The two of them put all of their effort and energy next four years. Along the way, Victor won numerous World Cups, was the overall 2004 World Cup slalom champion and won the 2004 World Championship slalom title.

In the meantime, the two grew close, very close. So close that in 2004 on the glacier in Zermatt, a ski resort not far from Kuonen’s home, he proposed to Victor. The two were married at Deer Valley last fall.

At the start of this season, Victor knew she would have success, but she wasn’t sure how much. She won numerous second and third places on the World Cup Circuit in Korea and Japan the only American to finish on the podium for all four overall World Cup disciplines — but she wanted more.

"When your goal is to win, it’s a funny feeling to complain about second and third," Victor said.

Then, at the World Cup finals in Artesina, Italy, it finally happened. Victor won the slalom and earned enough points to be the 2006 overall World Cup slalom champion. It was the right thing at the right time for Victor who used the confidence to carry her into the Turin Games.

"Winning gives you the confidence to do a little more," Victor said. "It just clicks in your mind when you win, you will win again."

But she didn’t win again right away. In a downhill practice she hurt her wrist badly enough that she was taken to a nearby hospital and missed the race. Victor questioned her decision, as did her husband who told her the Swiss would have "wrapped it up and gone."

So, in her next race, the super G, she decided to tape herself and grit her way through it.

"At first I thought the super G wasn’t my race and then I thought it was the Olympics and I had to dig down and go for it," Victor said.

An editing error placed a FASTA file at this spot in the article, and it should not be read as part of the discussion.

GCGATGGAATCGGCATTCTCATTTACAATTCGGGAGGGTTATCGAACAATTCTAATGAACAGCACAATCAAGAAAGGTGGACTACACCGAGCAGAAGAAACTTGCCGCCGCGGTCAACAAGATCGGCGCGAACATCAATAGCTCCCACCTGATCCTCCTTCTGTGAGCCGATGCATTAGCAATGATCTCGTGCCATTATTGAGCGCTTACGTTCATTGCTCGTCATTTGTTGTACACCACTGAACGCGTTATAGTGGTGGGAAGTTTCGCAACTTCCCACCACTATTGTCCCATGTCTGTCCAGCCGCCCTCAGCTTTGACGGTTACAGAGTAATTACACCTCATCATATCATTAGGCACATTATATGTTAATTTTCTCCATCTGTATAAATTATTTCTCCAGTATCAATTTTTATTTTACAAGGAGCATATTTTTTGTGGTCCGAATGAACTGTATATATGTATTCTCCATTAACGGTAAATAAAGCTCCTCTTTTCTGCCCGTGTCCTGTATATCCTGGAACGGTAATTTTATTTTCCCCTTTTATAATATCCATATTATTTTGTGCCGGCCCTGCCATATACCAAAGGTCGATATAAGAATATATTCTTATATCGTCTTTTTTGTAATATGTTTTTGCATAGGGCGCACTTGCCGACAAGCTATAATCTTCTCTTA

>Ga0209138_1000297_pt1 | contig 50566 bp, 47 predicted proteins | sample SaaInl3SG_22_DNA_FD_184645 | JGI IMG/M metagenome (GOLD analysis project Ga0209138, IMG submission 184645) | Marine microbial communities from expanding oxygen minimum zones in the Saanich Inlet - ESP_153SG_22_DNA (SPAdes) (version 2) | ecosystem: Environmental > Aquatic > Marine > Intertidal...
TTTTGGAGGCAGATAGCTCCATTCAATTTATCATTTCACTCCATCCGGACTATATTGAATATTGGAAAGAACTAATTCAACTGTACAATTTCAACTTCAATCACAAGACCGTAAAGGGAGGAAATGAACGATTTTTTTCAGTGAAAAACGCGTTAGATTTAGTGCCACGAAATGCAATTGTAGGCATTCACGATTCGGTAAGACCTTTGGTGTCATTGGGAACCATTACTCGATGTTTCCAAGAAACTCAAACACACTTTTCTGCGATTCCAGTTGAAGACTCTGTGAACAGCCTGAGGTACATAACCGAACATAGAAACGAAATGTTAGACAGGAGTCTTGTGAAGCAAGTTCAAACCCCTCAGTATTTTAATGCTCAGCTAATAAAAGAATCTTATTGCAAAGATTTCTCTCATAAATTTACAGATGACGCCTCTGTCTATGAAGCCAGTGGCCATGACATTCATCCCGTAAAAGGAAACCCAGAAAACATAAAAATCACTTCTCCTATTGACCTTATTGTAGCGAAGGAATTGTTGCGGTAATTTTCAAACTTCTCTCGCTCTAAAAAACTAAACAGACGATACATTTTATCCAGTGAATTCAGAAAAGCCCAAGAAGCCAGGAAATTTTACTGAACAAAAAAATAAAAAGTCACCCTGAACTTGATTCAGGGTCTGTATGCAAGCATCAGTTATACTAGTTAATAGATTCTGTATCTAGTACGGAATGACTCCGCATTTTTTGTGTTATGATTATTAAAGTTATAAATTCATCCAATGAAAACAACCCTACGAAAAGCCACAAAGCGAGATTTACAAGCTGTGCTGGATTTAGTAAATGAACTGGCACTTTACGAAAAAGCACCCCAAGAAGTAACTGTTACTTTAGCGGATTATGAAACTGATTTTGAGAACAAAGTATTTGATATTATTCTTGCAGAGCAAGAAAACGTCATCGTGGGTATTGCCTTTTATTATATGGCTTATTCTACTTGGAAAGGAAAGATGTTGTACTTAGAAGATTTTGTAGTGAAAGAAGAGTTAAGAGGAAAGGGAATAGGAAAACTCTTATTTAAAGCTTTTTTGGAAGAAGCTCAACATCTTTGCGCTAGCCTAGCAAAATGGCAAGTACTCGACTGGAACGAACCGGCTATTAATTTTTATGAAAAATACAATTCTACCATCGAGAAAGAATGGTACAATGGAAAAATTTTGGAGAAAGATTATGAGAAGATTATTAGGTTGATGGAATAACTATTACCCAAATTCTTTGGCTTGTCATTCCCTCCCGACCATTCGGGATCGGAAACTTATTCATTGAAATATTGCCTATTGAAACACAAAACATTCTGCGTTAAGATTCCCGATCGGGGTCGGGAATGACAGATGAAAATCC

Plus, she knew she was going to hear about it for the rest of her life if she didn’t do it.

She took fourth.

That was not good enough.

Then, the giant slalom day arrived. Victor discovered she couldn’t make the turns and forfeited.

Victor woke up on March 19 — the number that kept defining her life and she wondered if she could suffer through the pain and compete in her best race.

"My life had prepared me. I know disappointment. I know pain," Victor said. "I let it go and went for it."

So, on the last day of the Paralympics in her last race, Victor "went for it," and won the gold medal. Except, she was the last to know. The scoreboard was broken and somehow Victor was being shown in second place. So she shook hands and mugged for camera and was headed out of the race area before the blind skiers started down the course. It took another Parkite, Paralympic announcer Michele Roepke blasting, "It’s Stephanie Victor from Park City with the gold " over the loudspeaker and fellow Paralympic skier Lacey Heward giving her kudos to shock Victor into the reality of her monumental accomplishment.

Victor had done it. Victor and Kuonen and all of their supporters had finally won the gold medal.